HIV/AIDS has been a long-term condition worldwide, which does not only affect physical health but also causes psychological and social challenges in people living with this condition. In Sub-Saharan countries, namely; Nigeria, Uganda, Zimbabwe and South Africa, people living with HIV/AIDS come across different challenges especially after one has disclosed his/her status. They experience stigma and discrimination, isolation, lack of accessing and receiving treatment, lack of support and experience psychological distress. By using the evidence-based systematic review as a form of methodology, journal articles, dissertations, internet, and books were explored. This paper seeks to describe the challenges faced by people living with HIV/AIDS after disclosure, which forms a critical component of HIV/AIDS prevention and treatment interventions. The disclosure process model is used to underpin the study. This theory allows one to understand when and why interpersonal and verbal self-disclosure is beneficial for individuals who live with concealable stigmatized identities such as HIV/AIDS. Literature findings advocate that both negative and positive results were noted after disclosing one’s HIV status and psychosocial well-being of the majority of people living with HIV/AIDS also get affected especially in societies which subscribe HIV/AIDS pandemic to witchcraft. As for the infected homosexuals, research indicates that they suffer in silence and to cover their emotional emptiness due to ostracism, they often report low- self-efficacy with regard to condom use and become susceptible to reinfections which further place their lives at heightened risk for low immune system. In this regard, this paper challenges the policies which protect the dignity of people living with HIV/AIDS and calls for unity and financial support in favour of psychoeducational programmes and support groups aimed at curbing discrimination.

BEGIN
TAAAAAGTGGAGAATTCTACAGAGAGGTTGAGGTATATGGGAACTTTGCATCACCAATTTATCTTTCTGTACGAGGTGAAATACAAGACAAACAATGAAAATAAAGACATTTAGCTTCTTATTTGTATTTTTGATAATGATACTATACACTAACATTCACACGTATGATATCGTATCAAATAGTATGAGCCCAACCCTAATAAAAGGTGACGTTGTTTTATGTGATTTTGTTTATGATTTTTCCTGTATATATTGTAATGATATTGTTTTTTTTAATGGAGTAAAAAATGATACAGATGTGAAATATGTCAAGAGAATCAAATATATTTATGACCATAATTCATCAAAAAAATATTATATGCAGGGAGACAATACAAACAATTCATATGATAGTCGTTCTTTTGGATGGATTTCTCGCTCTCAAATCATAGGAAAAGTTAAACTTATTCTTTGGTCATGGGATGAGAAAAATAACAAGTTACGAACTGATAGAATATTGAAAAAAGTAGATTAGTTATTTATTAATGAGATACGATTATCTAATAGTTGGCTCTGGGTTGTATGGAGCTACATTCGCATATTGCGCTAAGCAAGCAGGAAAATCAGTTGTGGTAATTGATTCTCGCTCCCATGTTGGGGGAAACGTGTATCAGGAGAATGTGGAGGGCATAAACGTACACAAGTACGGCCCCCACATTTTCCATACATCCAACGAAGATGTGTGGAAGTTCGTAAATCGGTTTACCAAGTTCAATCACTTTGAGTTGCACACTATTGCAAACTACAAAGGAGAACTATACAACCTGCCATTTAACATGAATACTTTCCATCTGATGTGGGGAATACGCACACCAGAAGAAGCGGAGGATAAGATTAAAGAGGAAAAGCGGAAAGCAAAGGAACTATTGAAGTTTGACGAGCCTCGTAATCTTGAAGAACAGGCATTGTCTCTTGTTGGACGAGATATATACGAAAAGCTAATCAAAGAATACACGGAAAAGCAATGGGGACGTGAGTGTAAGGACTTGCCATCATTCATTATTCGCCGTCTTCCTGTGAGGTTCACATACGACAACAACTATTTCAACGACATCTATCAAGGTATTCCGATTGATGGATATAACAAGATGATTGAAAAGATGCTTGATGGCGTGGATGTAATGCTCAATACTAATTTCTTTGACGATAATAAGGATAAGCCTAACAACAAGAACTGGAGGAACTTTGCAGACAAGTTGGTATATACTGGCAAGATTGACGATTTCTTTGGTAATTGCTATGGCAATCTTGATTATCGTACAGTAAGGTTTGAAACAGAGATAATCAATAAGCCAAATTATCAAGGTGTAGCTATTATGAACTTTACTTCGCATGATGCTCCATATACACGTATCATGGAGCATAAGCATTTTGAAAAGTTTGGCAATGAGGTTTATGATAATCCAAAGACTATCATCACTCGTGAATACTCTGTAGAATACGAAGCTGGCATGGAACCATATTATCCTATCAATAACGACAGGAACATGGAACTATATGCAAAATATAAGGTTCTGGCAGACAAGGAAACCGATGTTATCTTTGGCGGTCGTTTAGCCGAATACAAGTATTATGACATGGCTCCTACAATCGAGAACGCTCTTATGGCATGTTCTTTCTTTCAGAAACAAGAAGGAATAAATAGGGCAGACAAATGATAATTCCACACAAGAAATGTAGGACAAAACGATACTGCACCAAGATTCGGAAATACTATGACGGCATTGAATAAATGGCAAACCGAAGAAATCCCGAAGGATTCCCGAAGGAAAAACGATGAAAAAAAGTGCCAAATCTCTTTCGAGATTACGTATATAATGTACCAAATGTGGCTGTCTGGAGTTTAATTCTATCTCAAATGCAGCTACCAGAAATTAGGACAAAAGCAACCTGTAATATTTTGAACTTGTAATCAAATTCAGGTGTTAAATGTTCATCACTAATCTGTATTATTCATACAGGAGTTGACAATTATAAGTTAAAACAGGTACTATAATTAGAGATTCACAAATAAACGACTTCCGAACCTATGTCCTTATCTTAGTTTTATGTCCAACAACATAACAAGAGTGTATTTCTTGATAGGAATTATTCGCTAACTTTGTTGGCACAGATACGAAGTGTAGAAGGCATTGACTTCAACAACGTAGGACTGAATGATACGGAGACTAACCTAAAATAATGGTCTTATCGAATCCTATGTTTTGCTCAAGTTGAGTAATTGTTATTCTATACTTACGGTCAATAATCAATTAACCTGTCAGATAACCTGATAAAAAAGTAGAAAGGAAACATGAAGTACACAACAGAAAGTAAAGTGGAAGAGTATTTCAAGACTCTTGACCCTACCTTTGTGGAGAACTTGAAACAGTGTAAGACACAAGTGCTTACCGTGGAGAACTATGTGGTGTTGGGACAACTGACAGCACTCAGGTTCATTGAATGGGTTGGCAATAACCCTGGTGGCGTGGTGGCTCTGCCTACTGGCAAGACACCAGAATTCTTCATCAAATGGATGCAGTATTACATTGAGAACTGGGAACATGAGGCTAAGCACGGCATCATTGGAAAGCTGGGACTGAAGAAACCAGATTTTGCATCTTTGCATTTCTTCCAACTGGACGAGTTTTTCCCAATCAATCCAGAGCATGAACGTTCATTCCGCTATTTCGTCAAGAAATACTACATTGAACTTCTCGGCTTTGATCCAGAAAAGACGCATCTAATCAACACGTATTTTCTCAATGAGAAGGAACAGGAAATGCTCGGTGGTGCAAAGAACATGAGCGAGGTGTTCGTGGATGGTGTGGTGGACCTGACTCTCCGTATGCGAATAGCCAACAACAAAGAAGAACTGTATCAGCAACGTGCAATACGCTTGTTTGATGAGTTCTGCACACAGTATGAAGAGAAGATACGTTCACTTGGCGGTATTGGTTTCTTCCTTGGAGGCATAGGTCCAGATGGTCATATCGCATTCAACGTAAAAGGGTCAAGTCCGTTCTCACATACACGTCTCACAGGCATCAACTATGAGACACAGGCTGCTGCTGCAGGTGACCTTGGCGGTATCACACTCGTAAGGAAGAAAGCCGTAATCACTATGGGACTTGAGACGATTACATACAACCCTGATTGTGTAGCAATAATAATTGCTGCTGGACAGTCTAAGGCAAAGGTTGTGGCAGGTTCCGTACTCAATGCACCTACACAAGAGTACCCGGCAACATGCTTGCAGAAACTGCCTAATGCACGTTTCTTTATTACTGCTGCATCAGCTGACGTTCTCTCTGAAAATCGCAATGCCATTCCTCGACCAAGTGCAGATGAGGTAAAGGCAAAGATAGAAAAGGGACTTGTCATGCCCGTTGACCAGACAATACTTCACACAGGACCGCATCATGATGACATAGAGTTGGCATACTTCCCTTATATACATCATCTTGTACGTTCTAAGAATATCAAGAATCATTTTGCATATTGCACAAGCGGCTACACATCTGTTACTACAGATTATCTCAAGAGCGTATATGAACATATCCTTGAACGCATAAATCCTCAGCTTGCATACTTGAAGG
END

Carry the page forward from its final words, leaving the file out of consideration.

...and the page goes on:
Keywords: Homosexuality, disclosure, Discrimination, Self-efficacy

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5 Corporate Social Responsibility and Its Impact on Corporate Governance: Comparative Study between Listed Companies on Bucharest and Bombay Stock Exchange

Authors: L. Feleagă, M. Dumitrașcu, N. Feleagă

Abstract: